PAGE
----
About Slindon Forge

The original Forge building you see today began life in the mid-19th century – (the exact date is unknown but no building is shown on the Tithe Map of 1837 and a small building is shown on the Ordnance Survey of 1879).

Initially, the building consisted of just the right-hand half of the building and may have been a wheelwright’s workshop (a blacksmith’s workshop and farriers stood in Dyers Lane at that stage).

The building was extended some time before the next Ordnance survey in 1896 – you can still ‘see the join’ in the brickwork today – and it is believed it became the village blacksmithy at that date.

The Forge was a thriving place at the heart of the village – but was sadly closed as a blacksmith’s workshop several years ago.

A group of villagers – headed by Mike Imms – developed a plan to take over the building, enhance, and add to it, and open it as a community shop, with a café adding much needed visitor attraction. Sllindon is a small village – too small to sustain a grocery shop; by adding a café, the idea was to provide an extra draw for villagers and, of course, for all the visitors to the village who come to enjoy the annual lambing at Gaston Farm, pumpkin display on Top Road and the many events organised by the National Trust, which is very active in the village.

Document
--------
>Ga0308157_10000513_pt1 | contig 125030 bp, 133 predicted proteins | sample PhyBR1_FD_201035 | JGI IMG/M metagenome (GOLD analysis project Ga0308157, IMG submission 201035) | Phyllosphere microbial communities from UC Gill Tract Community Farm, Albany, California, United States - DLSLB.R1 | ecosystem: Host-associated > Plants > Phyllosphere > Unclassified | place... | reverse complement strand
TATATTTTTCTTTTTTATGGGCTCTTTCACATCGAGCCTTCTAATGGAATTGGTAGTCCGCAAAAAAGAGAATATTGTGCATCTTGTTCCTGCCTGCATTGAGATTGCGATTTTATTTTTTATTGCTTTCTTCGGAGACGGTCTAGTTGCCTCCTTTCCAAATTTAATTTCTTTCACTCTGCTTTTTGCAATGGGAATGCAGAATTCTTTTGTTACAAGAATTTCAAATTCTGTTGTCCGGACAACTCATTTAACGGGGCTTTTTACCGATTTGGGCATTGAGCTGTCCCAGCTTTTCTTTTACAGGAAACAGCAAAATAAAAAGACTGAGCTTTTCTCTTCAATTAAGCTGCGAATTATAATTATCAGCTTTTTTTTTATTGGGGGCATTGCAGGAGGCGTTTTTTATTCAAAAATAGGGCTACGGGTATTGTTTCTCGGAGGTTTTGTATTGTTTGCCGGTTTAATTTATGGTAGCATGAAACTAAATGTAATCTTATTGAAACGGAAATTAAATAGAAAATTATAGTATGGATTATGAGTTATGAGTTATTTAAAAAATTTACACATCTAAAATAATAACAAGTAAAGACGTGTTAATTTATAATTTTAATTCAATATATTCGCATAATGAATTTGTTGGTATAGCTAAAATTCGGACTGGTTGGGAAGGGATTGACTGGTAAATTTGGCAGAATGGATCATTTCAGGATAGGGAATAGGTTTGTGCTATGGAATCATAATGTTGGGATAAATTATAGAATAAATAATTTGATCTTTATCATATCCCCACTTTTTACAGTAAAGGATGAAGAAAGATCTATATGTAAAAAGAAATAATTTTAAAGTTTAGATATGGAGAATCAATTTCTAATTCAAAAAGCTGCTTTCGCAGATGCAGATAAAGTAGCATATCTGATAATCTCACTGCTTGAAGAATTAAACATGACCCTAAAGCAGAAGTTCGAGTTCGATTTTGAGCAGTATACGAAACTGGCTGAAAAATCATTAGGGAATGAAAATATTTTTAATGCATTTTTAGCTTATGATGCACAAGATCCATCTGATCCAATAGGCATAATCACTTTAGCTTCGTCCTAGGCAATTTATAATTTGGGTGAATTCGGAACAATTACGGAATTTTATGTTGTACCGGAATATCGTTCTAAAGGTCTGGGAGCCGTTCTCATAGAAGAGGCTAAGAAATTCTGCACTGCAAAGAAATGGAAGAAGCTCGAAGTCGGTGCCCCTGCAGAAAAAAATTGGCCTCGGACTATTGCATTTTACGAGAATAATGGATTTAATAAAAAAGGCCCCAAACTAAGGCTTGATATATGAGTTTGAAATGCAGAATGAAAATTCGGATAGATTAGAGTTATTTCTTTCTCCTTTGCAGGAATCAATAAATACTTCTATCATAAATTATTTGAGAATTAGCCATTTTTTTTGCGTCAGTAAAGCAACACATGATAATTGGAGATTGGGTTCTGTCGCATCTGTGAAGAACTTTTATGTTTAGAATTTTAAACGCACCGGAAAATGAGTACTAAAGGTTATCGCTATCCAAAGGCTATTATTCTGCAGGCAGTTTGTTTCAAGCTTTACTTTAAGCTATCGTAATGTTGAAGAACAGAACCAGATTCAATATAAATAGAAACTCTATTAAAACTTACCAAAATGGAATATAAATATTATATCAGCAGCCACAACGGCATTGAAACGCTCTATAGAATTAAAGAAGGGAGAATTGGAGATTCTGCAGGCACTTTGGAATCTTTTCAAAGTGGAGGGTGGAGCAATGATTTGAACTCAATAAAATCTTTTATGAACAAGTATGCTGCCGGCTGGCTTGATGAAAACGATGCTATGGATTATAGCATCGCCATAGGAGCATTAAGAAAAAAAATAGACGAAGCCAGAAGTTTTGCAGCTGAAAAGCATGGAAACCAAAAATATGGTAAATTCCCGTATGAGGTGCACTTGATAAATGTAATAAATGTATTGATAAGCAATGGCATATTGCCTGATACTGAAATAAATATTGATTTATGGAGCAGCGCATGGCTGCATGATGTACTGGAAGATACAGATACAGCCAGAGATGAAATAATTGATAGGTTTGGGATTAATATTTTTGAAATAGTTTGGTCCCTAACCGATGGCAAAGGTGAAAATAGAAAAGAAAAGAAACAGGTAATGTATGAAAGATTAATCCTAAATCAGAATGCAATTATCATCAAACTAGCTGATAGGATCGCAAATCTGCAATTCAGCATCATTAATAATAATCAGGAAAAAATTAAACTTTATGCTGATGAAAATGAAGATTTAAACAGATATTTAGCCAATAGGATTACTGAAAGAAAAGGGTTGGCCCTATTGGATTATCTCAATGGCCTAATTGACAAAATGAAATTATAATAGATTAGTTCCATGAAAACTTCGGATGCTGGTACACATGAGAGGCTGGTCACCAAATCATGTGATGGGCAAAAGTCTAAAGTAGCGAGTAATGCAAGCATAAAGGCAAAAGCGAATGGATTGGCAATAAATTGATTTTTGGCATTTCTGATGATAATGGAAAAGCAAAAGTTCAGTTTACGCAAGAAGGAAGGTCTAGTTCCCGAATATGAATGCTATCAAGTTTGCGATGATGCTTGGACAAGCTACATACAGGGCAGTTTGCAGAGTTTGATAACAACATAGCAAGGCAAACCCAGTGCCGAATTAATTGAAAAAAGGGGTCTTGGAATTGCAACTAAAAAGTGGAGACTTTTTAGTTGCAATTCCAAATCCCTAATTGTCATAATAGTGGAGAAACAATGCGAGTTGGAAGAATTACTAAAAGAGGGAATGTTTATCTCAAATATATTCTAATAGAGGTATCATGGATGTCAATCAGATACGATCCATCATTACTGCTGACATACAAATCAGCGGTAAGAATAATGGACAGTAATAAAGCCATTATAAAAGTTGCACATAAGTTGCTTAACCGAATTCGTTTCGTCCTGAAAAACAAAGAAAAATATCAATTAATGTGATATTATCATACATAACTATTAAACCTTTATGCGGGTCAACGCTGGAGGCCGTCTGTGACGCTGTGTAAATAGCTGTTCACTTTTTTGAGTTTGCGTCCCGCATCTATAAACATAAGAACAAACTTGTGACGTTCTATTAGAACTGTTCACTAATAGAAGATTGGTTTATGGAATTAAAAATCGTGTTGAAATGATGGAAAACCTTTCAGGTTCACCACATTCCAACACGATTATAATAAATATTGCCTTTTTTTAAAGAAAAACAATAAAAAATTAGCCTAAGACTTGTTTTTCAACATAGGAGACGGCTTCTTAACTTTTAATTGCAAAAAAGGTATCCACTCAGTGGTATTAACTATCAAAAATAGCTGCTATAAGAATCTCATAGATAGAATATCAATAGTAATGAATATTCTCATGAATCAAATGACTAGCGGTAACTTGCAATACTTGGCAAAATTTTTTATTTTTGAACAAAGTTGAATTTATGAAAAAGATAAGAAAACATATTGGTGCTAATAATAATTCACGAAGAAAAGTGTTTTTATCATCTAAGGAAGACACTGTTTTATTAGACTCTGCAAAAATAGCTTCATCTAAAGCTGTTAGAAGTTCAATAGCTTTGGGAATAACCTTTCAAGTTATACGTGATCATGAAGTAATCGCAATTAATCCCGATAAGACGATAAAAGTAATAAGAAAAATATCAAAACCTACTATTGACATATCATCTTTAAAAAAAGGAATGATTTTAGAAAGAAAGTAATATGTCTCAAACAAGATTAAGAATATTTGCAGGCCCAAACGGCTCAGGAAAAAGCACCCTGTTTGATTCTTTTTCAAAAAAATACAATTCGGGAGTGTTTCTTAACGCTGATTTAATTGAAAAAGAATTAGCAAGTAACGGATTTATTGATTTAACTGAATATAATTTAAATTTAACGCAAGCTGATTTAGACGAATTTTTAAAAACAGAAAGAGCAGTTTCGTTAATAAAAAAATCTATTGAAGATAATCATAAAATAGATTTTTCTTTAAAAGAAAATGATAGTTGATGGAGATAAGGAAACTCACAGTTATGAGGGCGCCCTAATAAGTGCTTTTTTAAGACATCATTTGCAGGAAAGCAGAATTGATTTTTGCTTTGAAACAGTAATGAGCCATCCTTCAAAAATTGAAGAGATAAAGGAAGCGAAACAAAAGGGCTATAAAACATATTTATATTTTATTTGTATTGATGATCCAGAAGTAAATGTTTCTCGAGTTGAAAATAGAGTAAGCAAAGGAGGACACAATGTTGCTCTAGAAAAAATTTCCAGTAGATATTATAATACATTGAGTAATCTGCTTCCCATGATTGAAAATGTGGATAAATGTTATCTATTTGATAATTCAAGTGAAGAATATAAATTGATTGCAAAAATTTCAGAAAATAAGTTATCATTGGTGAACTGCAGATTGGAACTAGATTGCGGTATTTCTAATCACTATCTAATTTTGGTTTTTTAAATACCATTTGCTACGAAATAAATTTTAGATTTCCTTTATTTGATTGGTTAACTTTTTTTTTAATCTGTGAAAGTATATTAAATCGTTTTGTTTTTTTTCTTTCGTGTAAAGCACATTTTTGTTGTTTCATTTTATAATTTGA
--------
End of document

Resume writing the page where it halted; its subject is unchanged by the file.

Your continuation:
To the original blacksmith’s building an annexe was built to house the café and kitchen, office and cloakroom.

Since The Forge opened in October 2012, the original Management Committee has changed, and members replaced by other volunteers. A manager has been in place since June 2015, with a team of staff, ably and generously aided by a team of volunteers.

There is always room for more volunteers to help!